It’s pretty clear to those of us who were born prior to the early ‘80s that the millennial generation is quite different. These young people might be better in some respects, such as their general environmental consciousness and their technological prowess, but it’s hard not to worry for them when we hear how woefully unrealistic their views of life are.
A new study has shown just how unprepared millennials are for the challenges of leaving their parents’ home and living on their own. A study of young people who are about to start college found that more than half of the 2,000 respondents had no idea how to pay a bill, and many somehow thought that a night out cost more than rent.
In addition, the prospect of starting college is making many of these young people nervous, with 61 percent of the prospective students admitting to feeling anxious about it. Meanwhile, 58 percent said they were having trouble sleeping and 27 percent reported panic attacks.
It’s normal to be a bit anxious about embarking on such a big change in life, but it’s concerning that these students are already so nervous when you consider the fact that their expectations of college life are quite unrealistic. Sixty percent of those polled thought they’d be spending more time in lectures than they would on schoolwork, which means they could be in for a very rude awakening once the reality sets in.
A lot of the students claimed they were good with money, yet more than half can’t pay a bill and many were not aware that their biggest cost after paying tuition would be rent. Many felt their biggest expense would instead be nights out, course materials, or groceries.
If this rainbows-and-butterflies idea of college is giving them panic attacks, what will happen to them when they find out what it’s really like?
These unrealistic expectations are a disaster waiting to happen, as mental health problems like depression could set in once they find out college is not what they expected. Young women are particularly vulnerable to depression. The disappointments of college and the pressure to look and be perfect caused by that favorite millennial pastime, social media, drives many of them straight for antidepressants.
Unfortunately, this only makes the problem worse. Most antidepressants have a pretty poor record when it comes to effectiveness. One thing they do seem to be good at, however, is raising people’s risk of suicide, and the effect is especially pronounced in young people.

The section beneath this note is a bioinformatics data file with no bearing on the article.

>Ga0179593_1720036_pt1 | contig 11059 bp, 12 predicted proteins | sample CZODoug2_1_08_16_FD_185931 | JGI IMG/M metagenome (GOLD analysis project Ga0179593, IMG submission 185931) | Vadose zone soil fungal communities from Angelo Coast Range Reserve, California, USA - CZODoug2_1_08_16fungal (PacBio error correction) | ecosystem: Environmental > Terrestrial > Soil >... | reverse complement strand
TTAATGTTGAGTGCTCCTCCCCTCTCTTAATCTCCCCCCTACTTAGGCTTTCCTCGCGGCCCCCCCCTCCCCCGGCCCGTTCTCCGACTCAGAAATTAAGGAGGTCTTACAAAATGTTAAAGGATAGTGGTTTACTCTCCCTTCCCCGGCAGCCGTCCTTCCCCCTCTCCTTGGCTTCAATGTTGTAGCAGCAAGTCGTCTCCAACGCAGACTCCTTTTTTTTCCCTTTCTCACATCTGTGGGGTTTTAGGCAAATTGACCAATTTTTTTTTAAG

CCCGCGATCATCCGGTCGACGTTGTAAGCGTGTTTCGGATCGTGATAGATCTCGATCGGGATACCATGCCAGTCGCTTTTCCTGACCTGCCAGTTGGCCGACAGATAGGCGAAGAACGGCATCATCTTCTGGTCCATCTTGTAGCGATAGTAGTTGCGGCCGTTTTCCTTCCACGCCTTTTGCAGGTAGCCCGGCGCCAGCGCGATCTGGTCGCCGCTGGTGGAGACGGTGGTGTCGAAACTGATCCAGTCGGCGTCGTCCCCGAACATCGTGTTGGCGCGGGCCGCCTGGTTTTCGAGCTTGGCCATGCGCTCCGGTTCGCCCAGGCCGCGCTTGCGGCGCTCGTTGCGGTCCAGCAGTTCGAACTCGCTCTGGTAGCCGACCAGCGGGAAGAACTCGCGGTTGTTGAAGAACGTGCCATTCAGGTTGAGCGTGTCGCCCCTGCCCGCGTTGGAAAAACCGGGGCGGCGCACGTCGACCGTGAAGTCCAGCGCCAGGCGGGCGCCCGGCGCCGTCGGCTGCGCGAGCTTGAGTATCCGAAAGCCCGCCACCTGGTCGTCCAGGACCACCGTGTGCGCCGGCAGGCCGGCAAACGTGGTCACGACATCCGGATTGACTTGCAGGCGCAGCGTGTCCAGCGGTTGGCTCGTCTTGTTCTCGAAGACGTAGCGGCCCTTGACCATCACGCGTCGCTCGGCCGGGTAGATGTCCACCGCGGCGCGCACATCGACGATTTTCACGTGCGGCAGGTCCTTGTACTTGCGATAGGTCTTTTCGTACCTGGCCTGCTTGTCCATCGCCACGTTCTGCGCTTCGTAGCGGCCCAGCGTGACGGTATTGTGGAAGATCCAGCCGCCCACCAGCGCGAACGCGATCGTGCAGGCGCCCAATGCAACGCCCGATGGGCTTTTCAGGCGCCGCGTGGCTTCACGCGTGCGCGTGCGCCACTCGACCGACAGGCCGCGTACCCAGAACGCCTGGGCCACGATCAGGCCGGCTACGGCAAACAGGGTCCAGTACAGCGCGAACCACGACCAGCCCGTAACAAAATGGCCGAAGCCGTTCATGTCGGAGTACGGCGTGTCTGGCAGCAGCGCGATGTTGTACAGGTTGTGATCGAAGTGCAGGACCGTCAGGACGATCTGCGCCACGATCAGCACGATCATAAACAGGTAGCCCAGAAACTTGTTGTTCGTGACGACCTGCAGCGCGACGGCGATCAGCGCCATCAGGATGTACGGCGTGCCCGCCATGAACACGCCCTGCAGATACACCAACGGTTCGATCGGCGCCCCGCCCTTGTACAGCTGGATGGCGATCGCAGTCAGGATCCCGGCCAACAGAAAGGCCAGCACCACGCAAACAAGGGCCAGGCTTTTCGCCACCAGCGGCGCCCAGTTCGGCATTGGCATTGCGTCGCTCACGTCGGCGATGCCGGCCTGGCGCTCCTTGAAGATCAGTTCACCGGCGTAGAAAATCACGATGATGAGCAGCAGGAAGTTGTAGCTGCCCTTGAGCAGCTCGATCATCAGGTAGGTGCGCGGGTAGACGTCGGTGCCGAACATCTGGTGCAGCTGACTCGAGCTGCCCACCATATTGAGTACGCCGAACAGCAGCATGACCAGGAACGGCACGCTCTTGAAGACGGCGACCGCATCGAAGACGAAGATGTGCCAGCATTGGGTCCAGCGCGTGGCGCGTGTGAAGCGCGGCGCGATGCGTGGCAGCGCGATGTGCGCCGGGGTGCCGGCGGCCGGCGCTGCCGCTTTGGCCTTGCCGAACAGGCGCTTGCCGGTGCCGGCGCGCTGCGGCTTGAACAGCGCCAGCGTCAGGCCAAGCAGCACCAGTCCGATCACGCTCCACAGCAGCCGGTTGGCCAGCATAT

This lack of preparedness appears to be a common theme in this generation, with a past Pew Research Center poll finding that nearly half of millennials believe that their student loans will be forgiven one day. Even more surprisingly, 80 percent did not even know what interest rate they were paying on their student loan!
This cluelessness even extends to basic household tasks. British researchers found that a fifth of people under the age of 35 need help from their parents to carry out basic household tasks. Half of them aren’t sure how to put up wallpaper, and one out of every eight say they don’t even know how to change a light bulb. Another study found that one out of every four people aged 25 to 34 didn’t know how to boil an egg.
Their attitudes toward work are similarly confounding. For example, a MolbilIron survey discovered that 60 percent of millennials would quit their job if their boss cracked down on social media use at work.
It’s incredible to think that a generation that is so preoccupied with social connections and one that has access to more information than any previous generation could be so out of touch with reality. Millennials have plenty of skills when it comes to technology and they might be good at taking care of the planet, but basic chores pose a huge challenge for them and their ideas about life are overly optimistic, almost to the point of being dangerous.